< How to Anger the Internet

Transcript

Friday, November 12, 2010

BOB GARFIELD: Speaking of copyright, on November 3rd, writer and blogger Monica Gaudio posted a story on her LiveJournal about how a small Massachusetts magazine called Cooks Source had published, without her permission, an article she had written about apple pie. Gaudio said she then asked Cooks Source editor Judith Griggs to print an apology and to donate 130 dollars to the Columbia School of Journalism. Instead, she got a response which read, in part:

BROOKE GLADSTONE: “But honestly, Monica, the Web is considered ‘public domain’ and you should be happy we didn't just ‘lift’ your whole article and put someone else’s name on it.” She added: “If you took offense and are unhappy, I am sorry, but you as a professional should know that the article we used written by you was in very bad need of editing and is much better now than was originally.” She concluded: “You should compensate me.”

BOB GARFIELD: The backlash on the Internet was swift and severe. Netizens scoured old issues of Cooks Source and found more articles and photographs seemingly plagiarized from the Food Network and Martha Stewart. Cooks Source’s Facebook page was overrun with users mocking Griggs, some of whom posted her phone number and address. Her advertisers were called about her ethical indiscretion. Her letter spawned a meme with the phrase “But honestly, Monica,” and the verb “to Griggs” was coined, meaning to use content on the Web without permission, then request payment from the original author [LAUGHS] for rewrites and editing.

BROOKE GLADSTONE: On Tuesday, Cooks Source issued an apology, saying that it had made the requested donation to the Columbia Journalism School as well as an additional donation to the Western New England Food Bank in Gaudio’s name. The magazine also pledged to be more careful in vetting submitted articles and assigning credit going forward. Too little, too late. Griggs had enraged the Internet. But how much of that was due to righteous indignation and how much to a kind of online mob mentality that ignites on a dime? Last year we spoke to writer Mattathias Schwartz about the website 4chan, whose users frequently engage in this kind of Internet blitzkrieg.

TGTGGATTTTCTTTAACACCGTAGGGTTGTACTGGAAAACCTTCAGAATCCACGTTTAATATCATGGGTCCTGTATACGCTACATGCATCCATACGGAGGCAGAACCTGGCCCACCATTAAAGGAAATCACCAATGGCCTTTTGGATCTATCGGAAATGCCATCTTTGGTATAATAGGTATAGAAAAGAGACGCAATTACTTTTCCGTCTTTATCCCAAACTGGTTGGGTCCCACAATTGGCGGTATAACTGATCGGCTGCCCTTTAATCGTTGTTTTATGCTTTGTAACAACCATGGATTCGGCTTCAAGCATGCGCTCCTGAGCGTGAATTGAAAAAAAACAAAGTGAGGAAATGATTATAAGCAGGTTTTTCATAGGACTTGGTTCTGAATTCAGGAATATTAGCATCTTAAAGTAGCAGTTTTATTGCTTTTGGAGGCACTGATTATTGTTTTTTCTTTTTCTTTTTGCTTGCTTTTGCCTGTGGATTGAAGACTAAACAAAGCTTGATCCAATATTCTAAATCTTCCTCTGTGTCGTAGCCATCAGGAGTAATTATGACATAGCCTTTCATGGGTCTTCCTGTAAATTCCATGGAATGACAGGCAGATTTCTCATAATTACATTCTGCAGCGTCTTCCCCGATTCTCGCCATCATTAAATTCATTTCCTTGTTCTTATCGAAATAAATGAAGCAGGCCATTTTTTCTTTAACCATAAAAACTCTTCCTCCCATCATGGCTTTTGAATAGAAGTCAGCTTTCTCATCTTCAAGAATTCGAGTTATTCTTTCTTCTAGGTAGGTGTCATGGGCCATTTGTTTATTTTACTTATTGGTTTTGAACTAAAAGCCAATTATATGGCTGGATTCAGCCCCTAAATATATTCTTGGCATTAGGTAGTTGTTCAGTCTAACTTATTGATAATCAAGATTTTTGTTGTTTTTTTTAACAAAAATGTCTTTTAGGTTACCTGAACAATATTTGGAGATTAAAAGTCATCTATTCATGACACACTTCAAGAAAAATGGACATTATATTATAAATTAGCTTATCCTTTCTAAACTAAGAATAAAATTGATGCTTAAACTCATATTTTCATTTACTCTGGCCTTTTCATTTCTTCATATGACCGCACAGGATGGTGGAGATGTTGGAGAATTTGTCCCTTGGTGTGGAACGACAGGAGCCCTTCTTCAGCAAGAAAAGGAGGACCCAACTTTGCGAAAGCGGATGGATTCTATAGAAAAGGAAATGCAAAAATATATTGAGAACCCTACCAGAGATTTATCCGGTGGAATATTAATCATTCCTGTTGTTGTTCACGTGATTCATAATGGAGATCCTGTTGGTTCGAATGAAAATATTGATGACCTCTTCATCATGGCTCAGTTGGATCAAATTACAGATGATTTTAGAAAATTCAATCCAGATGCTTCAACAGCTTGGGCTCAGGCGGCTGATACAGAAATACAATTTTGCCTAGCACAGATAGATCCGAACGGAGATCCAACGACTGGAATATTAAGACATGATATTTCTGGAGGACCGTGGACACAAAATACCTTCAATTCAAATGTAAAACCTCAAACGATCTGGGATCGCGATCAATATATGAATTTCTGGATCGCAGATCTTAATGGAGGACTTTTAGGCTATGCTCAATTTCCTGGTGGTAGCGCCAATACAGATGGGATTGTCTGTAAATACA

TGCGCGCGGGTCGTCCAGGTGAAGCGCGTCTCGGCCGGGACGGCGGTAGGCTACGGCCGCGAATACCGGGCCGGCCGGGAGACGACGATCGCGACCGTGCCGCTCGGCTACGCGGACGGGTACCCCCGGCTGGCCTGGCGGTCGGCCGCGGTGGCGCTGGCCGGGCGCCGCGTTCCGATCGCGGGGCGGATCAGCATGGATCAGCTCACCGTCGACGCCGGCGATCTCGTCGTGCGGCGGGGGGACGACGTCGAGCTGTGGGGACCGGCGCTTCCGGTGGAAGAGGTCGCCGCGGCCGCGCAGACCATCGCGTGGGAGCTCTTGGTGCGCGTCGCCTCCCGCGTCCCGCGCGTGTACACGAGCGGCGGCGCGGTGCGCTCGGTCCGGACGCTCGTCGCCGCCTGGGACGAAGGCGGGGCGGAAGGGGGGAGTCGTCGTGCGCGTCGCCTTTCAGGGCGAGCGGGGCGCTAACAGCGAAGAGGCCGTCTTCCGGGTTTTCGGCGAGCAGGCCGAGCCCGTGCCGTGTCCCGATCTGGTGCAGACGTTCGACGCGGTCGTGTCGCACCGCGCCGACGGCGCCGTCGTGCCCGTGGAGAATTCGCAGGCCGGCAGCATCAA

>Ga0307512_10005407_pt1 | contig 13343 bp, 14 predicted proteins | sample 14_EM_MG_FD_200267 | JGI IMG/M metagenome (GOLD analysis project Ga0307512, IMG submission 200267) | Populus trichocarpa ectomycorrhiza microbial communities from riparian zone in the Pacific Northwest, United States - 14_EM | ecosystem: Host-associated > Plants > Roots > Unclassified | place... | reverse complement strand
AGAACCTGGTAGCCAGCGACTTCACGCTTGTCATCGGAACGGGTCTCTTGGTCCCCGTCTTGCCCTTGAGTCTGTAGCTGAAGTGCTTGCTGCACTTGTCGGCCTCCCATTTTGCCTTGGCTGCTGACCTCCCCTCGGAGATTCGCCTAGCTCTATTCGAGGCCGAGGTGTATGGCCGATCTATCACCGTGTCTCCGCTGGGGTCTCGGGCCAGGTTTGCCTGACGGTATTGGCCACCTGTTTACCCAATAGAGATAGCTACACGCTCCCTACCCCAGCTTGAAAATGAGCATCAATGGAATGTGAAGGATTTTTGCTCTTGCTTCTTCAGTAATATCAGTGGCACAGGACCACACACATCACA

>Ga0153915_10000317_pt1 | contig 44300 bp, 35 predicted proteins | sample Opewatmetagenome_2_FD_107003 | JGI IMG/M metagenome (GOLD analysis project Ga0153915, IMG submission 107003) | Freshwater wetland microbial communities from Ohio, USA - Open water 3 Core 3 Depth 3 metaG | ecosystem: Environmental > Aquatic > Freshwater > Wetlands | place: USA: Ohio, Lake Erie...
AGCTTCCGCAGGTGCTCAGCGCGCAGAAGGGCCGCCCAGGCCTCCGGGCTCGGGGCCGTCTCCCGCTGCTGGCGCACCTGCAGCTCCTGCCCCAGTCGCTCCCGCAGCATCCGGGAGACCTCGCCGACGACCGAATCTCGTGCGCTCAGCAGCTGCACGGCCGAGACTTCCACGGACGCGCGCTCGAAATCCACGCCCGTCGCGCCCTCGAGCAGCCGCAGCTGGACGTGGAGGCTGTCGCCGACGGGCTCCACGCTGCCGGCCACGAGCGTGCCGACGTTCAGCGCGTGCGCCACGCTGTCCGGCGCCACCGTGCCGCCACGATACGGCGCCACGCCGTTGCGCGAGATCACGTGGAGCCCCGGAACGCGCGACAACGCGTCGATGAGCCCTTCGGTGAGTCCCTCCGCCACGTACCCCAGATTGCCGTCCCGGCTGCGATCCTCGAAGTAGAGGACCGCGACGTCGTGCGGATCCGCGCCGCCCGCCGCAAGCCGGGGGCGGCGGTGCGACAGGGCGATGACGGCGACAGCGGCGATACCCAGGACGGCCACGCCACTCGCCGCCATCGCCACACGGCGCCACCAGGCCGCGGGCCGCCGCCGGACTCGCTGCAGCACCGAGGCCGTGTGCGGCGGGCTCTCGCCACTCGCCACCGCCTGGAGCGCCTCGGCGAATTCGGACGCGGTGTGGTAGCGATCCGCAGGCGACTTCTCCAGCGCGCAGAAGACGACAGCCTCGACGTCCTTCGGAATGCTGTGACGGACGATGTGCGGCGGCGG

MATTATHIAS SCHWARTZ: They do it for fun. They do it for a sense of release. And they do it because when you’re looking at someone across a screen hundreds of miles away, you don't have to empathize with them at all.

BOB GARFIELD: Schwartz considered them to be mostly harmless, saying, quote: “It’s important to keep in mind that it’s impossible to hurt a person through a computer.” Yet some cases of Internet vigilantism have had real-world consequences. Most recently, in October, a British woman named Mary Bale was fined 250 pounds and banned from keeping pets for five years after a video of her tossing a cat into a garbage can, taken from a closed-circuit camera, was posted online, outraging users on 4chan.

BROOKE GLADSTONE: Hey, maybe they all had it coming. The point is, the Internet allows people to unite across limitless distance, and people power can cut both ways. As NYU professor and social media expert Clay Shirky observed:

CLAY SHIRKY: The things we're unleashing into society by having this kind of new group capability are not entirely positive. Right? This is not a cyber-Utopian story. This is actually a revolution, and it’s not a revolution if nobody loses.

BROOKE GLADSTONE: So you better keep your head down -

[MUSIC UP AND UNDER]

BOB GARFIELD: - or someone on YouTube may wind up singing your email.

MAN SINGING: But honestly, Monica, Interwebs are public domain. And if you took offense and aren't happy – sorry.